This provides Museums, an educational institution at its heart, a new way to interact with their patrons. By creating digital holographic exhibitions, Museums are not limited to displaying their artefacts on-site. Holo-Museum, Perception Codes’ flagship project in partnership with the Imperial War Museum and Science Museums Group, is a way to bring museums into schools, homes and the digital era.

2:30PM (BST)

Break

2:45PM (BST)

The Revolution Has Been Digitized: MicroRangers, Youth Programs, and a Toolkit for the Future of Museums

Can teenagers co-design new digital experiences for museums? For six years at the American Museum of Natural History, we did just that. This program will highlight the toolkit from which we drew: guerilla research, rapid prototyping, public piloting, iterative design, and team building. The case study will focus on MicroRangers, a geolocative AR game that invited visitors to shrink to the microscopic level and battle threats to biodiversity within the Museum’s permanent exhibits. Youth designed and voiced the characters, prototyped the interactives, and much much more. Expect to leave excited, informed, and motivated to try something new.

3:15PM (BST)

Hands-on learning - Onsite and Online

ACMI is Australia’s national museum of screen culture and we are recognised as a leader in moving image education. In 2021, we launched a renewed education program that has digital learning and creative experimentation as its central focus. In this session we give you a speedy overview of our new program and then dig deep into the development and delivery of the Digital Portraits workshop to describe its impact on learners, relevance to curriculum and potential for online delivery.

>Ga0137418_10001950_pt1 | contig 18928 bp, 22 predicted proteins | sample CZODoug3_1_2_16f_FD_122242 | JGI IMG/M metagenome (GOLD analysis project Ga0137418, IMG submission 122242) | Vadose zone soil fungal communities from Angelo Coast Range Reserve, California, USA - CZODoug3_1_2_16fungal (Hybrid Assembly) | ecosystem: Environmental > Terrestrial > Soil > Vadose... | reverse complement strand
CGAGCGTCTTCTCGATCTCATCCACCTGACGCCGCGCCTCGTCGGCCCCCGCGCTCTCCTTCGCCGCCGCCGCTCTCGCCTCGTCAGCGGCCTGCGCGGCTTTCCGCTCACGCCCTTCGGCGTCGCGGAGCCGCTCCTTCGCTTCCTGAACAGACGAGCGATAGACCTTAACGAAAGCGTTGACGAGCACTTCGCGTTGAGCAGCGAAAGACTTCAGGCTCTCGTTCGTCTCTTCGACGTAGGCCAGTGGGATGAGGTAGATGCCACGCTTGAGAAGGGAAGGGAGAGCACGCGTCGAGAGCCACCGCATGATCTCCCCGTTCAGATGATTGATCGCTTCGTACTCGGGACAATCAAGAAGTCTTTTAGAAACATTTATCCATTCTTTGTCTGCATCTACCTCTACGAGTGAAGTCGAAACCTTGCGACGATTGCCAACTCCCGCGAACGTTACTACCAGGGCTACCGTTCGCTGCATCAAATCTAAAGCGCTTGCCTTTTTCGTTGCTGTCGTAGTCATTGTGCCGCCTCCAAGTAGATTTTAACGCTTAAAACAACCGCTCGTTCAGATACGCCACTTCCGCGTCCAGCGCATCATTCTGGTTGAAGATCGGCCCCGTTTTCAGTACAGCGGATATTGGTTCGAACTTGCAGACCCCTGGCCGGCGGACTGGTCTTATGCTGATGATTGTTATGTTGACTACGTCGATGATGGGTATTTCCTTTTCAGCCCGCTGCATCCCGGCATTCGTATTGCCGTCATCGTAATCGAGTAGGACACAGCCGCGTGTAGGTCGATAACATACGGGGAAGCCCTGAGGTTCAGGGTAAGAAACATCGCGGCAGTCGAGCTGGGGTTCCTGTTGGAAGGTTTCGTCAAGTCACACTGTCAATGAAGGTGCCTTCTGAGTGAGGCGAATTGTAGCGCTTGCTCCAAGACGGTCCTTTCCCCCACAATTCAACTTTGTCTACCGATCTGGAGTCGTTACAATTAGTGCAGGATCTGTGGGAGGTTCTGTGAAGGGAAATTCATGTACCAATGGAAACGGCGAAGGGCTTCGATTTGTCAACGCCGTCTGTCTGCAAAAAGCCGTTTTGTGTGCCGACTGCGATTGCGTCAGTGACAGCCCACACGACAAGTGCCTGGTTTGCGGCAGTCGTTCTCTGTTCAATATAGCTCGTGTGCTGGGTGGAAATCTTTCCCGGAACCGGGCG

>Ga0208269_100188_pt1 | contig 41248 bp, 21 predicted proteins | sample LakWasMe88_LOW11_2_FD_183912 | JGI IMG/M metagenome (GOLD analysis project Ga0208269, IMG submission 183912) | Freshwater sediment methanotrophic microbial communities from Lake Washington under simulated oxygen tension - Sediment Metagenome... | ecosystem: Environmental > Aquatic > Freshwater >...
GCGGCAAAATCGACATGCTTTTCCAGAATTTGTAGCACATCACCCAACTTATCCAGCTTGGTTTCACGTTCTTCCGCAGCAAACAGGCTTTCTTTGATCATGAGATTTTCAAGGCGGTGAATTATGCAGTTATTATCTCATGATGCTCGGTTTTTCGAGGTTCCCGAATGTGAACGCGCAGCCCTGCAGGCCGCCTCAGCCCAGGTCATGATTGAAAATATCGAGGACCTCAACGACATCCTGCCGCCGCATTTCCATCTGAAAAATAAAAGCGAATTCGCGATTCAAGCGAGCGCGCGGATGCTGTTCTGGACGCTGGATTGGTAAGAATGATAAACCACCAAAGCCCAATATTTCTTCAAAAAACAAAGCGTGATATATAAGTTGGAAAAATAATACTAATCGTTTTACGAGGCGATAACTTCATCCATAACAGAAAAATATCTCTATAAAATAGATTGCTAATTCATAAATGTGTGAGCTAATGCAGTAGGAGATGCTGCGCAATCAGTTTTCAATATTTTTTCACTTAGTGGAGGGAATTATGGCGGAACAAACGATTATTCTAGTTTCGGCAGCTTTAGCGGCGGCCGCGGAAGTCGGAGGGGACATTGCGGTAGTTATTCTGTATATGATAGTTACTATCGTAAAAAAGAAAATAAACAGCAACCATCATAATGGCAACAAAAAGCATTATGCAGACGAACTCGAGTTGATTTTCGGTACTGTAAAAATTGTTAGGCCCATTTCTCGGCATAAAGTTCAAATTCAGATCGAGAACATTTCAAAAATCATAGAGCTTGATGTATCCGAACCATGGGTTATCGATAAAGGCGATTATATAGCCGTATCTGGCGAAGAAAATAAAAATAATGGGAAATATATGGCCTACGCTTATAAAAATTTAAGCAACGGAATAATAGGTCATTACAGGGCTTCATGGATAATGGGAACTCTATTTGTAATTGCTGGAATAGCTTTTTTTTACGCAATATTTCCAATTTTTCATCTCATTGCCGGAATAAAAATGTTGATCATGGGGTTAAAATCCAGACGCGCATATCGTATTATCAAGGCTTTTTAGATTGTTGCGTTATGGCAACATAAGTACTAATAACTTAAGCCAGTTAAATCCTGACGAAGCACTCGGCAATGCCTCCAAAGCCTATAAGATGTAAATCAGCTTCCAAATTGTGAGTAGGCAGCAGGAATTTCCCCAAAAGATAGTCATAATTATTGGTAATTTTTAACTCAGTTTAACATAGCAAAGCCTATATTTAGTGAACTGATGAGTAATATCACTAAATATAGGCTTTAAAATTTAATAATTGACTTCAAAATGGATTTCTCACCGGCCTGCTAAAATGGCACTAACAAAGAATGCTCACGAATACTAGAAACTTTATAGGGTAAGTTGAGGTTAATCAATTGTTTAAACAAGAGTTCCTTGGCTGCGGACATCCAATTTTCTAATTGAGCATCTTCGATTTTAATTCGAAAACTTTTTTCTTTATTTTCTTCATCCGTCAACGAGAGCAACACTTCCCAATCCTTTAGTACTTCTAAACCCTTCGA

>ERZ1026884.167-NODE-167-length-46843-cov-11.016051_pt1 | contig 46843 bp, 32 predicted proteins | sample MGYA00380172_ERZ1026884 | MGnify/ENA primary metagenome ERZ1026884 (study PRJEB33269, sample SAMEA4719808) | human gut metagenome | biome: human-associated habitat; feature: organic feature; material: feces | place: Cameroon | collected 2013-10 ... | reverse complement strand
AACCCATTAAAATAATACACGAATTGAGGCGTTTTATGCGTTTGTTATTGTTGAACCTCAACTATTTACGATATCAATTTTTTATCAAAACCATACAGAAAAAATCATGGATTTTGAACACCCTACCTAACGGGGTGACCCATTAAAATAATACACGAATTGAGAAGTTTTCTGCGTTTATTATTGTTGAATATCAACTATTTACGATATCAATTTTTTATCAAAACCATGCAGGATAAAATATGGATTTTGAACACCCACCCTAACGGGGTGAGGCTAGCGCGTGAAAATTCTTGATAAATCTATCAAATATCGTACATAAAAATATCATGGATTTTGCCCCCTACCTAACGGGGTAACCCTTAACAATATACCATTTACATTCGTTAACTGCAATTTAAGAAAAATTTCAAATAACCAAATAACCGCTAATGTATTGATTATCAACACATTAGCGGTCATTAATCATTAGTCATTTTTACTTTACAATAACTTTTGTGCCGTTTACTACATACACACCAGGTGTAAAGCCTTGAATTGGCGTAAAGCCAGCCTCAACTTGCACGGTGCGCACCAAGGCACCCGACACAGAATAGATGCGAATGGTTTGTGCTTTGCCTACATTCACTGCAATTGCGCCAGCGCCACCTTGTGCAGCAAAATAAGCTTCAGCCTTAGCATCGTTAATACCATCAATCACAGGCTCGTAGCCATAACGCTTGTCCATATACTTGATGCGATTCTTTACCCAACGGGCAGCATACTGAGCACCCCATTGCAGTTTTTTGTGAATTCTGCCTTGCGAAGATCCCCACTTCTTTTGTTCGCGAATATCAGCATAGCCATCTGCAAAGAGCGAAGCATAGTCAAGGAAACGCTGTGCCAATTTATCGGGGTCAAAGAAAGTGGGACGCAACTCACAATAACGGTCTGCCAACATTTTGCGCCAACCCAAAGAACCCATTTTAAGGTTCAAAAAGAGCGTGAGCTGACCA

3:45PM (BST)

Different Provokes For Different Folks: Adapting Mission Driven Content By Audience

In this panel, various staff from the Adler Planetarium will present the ways we’ve adapted content themes across the Adler’s digital platforms and adjusted delivery styles to reach specific audiences. This includes YouTube shows about sky observing and space comedy, creative activity based content on TikTok and Instagram, virtual field trips, and online exhibitions. We will discuss how we planned content and engagement by identifying specific audiences, tones, and platforms to iterate our content across.

4:15PM (BST)

Participatory Creation of Digital Collections

How can museums engage in critical dialogue with diverse communities near and far? How can participatory works be curated in compelling and immersive ways? DearTomorrow, an award-winning storytelling project, brings the present into dialogue with the future to inspire deep thinking and bold action on climate. With thousands of personal letters, photos, videos, and audio recordings in their digital collection, DearTomorrow is one of the first and largest climate storytelling projects in the world. Learn about DearTomorrow’s strategies for engaging diverse communities in generative co-creation, along with tangible examples of how to transform digital collections into immersive and inspirational exhibits.